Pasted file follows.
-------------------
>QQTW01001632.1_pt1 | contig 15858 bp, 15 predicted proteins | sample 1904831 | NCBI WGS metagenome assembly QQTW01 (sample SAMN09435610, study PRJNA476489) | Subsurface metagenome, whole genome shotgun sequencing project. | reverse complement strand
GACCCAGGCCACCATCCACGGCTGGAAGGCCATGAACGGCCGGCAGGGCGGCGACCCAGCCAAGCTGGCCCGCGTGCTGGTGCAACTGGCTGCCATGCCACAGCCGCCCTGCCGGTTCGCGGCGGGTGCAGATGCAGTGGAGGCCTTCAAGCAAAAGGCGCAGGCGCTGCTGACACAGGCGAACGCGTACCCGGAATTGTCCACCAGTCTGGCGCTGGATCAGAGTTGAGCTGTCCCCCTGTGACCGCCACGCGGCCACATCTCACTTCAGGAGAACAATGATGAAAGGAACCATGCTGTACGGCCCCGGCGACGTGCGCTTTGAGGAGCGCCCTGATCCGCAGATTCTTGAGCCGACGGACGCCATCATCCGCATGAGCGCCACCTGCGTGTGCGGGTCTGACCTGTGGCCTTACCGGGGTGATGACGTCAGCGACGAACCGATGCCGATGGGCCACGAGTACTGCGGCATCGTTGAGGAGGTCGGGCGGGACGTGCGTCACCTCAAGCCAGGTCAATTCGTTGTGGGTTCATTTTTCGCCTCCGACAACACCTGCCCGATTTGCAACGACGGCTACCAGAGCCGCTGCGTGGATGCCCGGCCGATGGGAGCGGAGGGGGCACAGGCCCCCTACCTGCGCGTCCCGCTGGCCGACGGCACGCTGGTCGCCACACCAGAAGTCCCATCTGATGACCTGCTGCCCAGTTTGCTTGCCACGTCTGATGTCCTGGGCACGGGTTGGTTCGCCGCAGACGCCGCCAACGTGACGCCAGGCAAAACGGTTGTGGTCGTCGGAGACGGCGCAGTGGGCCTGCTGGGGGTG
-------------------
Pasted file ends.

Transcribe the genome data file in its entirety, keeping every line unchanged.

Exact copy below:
>QQTW01001632.1_pt1 | contig 15858 bp, 15 predicted proteins | sample 1904831 | NCBI WGS metagenome assembly QQTW01 (sample SAMN09435610, study PRJNA476489) | Subsurface metagenome, whole genome shotgun sequencing project. | reverse complement strand
GACCCAGGCCACCATCCACGGCTGGAAGGCCATGAACGGCCGGCAGGGCGGCGACCCAGCCAAGCTGGCCCGCGTGCTGGTGCAACTGGCTGCCATGCCACAGCCGCCCTGCCGGTTCGCGGCGGGTGCAGATGCAGTGGAGGCCTTCAAGCAAAAGGCGCAGGCGCTGCTGACACAGGCGAACGCGTACCCGGAATTGTCCACCAGTCTGGCGCTGGATCAGAGTTGAGCTGTCCCCCTGTGACCGCCACGCGGCCACATCTCACTTCAGGAGAACAATGATGAAAGGAACCATGCTGTACGGCCCCGGCGACGTGCGCTTTGAGGAGCGCCCTGATCCGCAGATTCTTGAGCCGACGGACGCCATCATCCGCATGAGCGCCACCTGCGTGTGCGGGTCTGACCTGTGGCCTTACCGGGGTGATGACGTCAGCGACGAACCGATGCCGATGGGCCACGAGTACTGCGGCATCGTTGAGGAGGTCGGGCGGGACGTGCGTCACCTCAAGCCAGGTCAATTCGTTGTGGGTTCATTTTTCGCCTCCGACAACACCTGCCCGATTTGCAACGACGGCTACCAGAGCCGCTGCGTGGATGCCCGGCCGATGGGAGCGGAGGGGGCACAGGCCCCCTACCTGCGCGTCCCGCTGGCCGACGGCACGCTGGTCGCCACACCAGAAGTCCCATCTGATGACCTGCTGCCCAGTTTGCTTGCCACGTCTGATGTCCTGGGCACGGGTTGGTTCGCCGCAGACGCCGCCAACGTGACGCCAGGCAAAACGGTTGTGGTCGTCGGAGACGGCGCAGTGGGCCTGCTGGGGGTG